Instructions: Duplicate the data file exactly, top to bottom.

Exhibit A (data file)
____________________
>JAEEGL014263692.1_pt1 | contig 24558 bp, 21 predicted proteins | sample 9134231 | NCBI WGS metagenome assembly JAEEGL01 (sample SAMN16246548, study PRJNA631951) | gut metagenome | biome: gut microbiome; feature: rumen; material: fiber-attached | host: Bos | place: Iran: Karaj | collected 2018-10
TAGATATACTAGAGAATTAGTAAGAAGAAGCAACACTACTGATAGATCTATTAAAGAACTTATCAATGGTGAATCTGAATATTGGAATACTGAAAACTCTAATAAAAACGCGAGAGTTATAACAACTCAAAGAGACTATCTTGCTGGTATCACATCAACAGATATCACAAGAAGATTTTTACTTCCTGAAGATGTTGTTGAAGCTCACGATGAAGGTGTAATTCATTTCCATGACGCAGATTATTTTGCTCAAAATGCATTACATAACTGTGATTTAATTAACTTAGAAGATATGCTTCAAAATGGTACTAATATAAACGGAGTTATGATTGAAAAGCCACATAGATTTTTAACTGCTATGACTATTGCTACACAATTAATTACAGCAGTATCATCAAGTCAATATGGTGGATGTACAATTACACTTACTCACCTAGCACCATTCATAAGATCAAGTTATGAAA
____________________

>JAEEGL014263692.1_pt1 | contig 24558 bp, 21 predicted proteins | sample 9134231 | NCBI WGS metagenome assembly JAEEGL01 (sample SAMN16246548, study PRJNA631951) | gut metagenome | biome: gut microbiome; feature: rumen; material: fiber-attached | host: Bos | place: Iran: Karaj | collected 2018-10
TAGATATACTAGAGAATTAGTAAGAAGAAGCAACACTACTGATAGATCTATTAAAGAACTTATCAATGGTGAATCTGAATATTGGAATACTGAAAACTCTAATAAAAACGCGAGAGTTATAACAACTCAAAGAGACTATCTTGCTGGTATCACATCAACAGATATCACAAGAAGATTTTTACTTCCTGAAGATGTTGTTGAAGCTCACGATGAAGGTGTAATTCATTTCCATGACGCAGATTATTTTGCTCAAAATGCATTACATAACTGTGATTTAATTAACTTAGAAGATATGCTTCAAAATGGTACTAATATAAACGGAGTTATGATTGAAAAGCCACATAGATTTTTAACTGCTATGACTATTGCTACACAATTAATTACAGCAGTATCATCAAGTCAATATGGTGGATGTACAATTACACTTACTCACCTAGCACCATTCATAAGATCAAGTTATGAAA